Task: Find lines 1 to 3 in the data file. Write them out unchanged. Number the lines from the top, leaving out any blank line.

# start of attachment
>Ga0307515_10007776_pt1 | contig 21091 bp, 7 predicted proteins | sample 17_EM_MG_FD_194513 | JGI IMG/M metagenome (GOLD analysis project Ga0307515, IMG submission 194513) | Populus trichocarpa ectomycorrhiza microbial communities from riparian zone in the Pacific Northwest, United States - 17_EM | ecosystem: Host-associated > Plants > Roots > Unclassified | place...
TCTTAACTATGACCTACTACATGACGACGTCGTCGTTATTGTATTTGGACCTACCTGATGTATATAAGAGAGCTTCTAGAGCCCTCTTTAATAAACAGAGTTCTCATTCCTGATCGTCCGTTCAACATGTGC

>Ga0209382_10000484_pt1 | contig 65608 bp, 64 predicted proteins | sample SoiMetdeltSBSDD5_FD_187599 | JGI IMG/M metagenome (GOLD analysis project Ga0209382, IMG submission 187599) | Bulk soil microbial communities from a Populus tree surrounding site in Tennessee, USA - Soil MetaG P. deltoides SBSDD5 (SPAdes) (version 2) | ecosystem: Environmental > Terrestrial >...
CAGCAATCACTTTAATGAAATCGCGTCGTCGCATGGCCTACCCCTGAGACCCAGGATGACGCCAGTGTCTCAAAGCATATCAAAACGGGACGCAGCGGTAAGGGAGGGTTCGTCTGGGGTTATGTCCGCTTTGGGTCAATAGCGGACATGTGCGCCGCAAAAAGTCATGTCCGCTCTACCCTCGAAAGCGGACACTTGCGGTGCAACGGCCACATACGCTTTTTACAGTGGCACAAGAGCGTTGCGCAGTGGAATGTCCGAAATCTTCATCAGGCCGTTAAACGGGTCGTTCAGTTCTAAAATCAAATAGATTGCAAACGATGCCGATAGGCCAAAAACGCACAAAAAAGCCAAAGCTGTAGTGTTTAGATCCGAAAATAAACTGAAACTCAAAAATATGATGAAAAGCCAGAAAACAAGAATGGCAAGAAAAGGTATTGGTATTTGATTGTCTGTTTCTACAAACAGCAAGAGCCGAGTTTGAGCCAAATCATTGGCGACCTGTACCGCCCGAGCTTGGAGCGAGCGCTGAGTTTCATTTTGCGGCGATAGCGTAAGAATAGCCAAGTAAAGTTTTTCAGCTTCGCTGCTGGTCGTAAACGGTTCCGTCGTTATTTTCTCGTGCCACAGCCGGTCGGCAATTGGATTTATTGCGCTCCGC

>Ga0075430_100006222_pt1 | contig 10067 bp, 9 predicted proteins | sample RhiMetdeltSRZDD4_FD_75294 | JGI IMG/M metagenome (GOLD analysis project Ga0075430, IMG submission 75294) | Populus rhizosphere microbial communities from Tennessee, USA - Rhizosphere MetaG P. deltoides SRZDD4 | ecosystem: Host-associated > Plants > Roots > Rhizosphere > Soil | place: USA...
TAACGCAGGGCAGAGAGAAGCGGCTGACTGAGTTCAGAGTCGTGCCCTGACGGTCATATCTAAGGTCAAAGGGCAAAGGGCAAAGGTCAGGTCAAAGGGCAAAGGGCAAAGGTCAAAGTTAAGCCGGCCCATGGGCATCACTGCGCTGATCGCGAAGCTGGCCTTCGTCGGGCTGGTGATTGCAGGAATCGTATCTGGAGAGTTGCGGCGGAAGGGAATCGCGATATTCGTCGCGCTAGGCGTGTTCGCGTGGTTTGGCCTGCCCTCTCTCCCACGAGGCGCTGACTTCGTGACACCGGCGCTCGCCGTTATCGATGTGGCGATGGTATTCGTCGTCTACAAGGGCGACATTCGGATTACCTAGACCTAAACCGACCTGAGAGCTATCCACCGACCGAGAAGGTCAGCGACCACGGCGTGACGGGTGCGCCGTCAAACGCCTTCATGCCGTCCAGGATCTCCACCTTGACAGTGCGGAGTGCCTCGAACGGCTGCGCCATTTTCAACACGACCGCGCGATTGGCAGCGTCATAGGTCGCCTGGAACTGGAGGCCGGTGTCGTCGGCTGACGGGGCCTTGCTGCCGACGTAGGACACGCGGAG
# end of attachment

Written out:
>Ga0307515_10007776_pt1 | contig 21091 bp, 7 predicted proteins | sample 17_EM_MG_FD_194513 | JGI IMG/M metagenome (GOLD analysis project Ga0307515, IMG submission 194513) | Populus trichocarpa ectomycorrhiza microbial communities from riparian zone in the Pacific Northwest, United States - 17_EM | ecosystem: Host-associated > Plants > Roots > Unclassified | place...
TCTTAACTATGACCTACTACATGACGACGTCGTCGTTATTGTATTTGGACCTACCTGATGTATATAAGAGAGCTTCTAGAGCCCTCTTTAATAAACAGAGTTCTCATTCCTGATCGTCCGTTCAACATGTGC

>Ga0209382_10000484_pt1 | contig 65608 bp, 64 predicted proteins | sample SoiMetdeltSBSDD5_FD_187599 | JGI IMG/M metagenome (GOLD analysis project Ga0209382, IMG submission 187599) | Bulk soil microbial communities from a Populus tree surrounding site in Tennessee, USA - Soil MetaG P. deltoides SBSDD5 (SPAdes) (version 2) | ecosystem: Environmental > Terrestrial >...